"I feel like I've put the ball in a good spot to him," Martin said. "He's feeling for it a little bit and he's nicked a couple. I suppose for a guy who's struggling, this isn't the sort of pitch that you want to feel for your next knock and where your runs are coming from. He's under pressure, I suppose. We just have to keep bowling in the right spots.

"I'll just keep doing what I'm doing. He'll be feeling under pressure and that's never a good place. I've felt under pressure for my spot in the past, so it's always a difficult challenge and one if you get on top of you're a lot stronger for it."

First though, Australia need to find a way through the rest of the New Zealand order. Ross Taylor and Kane Williamson were both well set at stumps, having judiciously left the ball and played wisely. At times, the Australian fast bowlers strayed startlingly down leg or with bouncers that easily sailed over the batsmen's heads, and Peter Siddle said it was important to stick to what worked in the first innings.

"It's always nice to get a wicket that is a little bit bowler-friendly, but it's not always that easy [because of that]," Siddle said. "There's still a lot of work has to be done by us bowlers, we do have to bowl some good lines, good areas and be patient. Sometimes on these wickets you can tend to go searching a little bit and try too hard and end up with figures that you're not very proud of.

"When the sun does come out and you get a bit of heat on that wicket, to dry it out a little bit, it does quicken up a little bit and does seem a little bit easier to score. Hopefully tomorrow morning the clouds are out and it's a little bit overcast for us in the first session."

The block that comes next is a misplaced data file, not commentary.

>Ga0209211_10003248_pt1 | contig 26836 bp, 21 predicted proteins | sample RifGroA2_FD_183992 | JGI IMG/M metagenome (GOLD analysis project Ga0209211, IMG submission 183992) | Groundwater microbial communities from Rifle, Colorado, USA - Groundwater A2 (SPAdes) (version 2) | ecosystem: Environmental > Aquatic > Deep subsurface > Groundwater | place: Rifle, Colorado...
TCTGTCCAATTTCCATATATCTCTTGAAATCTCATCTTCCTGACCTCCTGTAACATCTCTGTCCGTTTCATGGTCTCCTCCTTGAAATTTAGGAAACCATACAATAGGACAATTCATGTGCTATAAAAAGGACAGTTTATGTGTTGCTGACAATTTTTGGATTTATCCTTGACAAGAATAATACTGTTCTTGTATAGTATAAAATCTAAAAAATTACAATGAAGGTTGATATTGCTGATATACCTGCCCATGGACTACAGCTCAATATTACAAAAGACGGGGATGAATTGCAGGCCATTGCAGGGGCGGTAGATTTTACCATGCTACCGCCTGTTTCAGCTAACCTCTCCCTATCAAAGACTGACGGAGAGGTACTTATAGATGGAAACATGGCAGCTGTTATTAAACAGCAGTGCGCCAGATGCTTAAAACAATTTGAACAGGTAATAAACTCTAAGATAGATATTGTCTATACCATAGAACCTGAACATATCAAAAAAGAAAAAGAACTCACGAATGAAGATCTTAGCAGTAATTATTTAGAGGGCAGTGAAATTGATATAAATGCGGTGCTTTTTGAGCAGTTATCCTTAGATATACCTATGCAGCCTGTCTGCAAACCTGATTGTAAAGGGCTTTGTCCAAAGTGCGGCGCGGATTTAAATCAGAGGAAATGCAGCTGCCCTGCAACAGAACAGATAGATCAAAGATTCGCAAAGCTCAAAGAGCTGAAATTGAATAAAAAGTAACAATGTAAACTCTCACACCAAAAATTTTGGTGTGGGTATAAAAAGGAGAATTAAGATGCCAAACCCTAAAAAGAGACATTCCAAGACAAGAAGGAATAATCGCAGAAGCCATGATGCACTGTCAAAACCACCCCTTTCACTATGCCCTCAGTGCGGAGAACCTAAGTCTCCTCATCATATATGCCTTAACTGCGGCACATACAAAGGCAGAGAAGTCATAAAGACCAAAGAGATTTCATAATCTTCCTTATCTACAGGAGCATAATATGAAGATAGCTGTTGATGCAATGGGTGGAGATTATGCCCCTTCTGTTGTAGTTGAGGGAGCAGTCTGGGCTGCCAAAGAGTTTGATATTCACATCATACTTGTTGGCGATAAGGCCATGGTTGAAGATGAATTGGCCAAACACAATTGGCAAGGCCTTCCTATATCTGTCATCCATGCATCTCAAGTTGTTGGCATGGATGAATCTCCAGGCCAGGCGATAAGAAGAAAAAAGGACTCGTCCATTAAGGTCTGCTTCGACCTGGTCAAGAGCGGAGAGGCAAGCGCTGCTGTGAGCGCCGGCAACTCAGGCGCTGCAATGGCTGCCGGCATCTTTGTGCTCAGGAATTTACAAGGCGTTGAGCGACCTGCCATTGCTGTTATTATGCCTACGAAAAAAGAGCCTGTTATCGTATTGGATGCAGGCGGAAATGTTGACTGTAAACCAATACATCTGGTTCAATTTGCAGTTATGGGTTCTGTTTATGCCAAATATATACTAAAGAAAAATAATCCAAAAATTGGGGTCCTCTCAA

Brydon Coverdale is an assistant editor at ESPNcricinfo

Comments have now been closed for this article

  • Randolph on December 11, 2011, 2:53 GMT

    I really want to thank all the English and Indians for commenting on our articles, you are really revealing how worried you are about this brilliant attack. And to make matters worse for you we are still missing Cummins! Haha!

  • Mick on December 11, 2011, 2:08 GMT

    The only thing dodgy about this match is the state of modern batting. as mentioned by others this would be a 250-350 pitch against a decent line up from even 20yrs ago. A bad pitch is one that just boosts averages of average players. One with turn/seam within reason is what Test cricket should be all about.

  • Dummy4 on December 10, 2011, 17:11 GMT

    Have to give credit to a guy like Chris Martin. He won't go down in history with exceptional stats, he gets bagged for his batting and only plays tests in a side that are consistent strugglers. But still, at 37 he is in yet another NZ team full of unestablished players, bowling with determination and commitment. Great stuff!!

  • adil on December 10, 2011, 16:51 GMT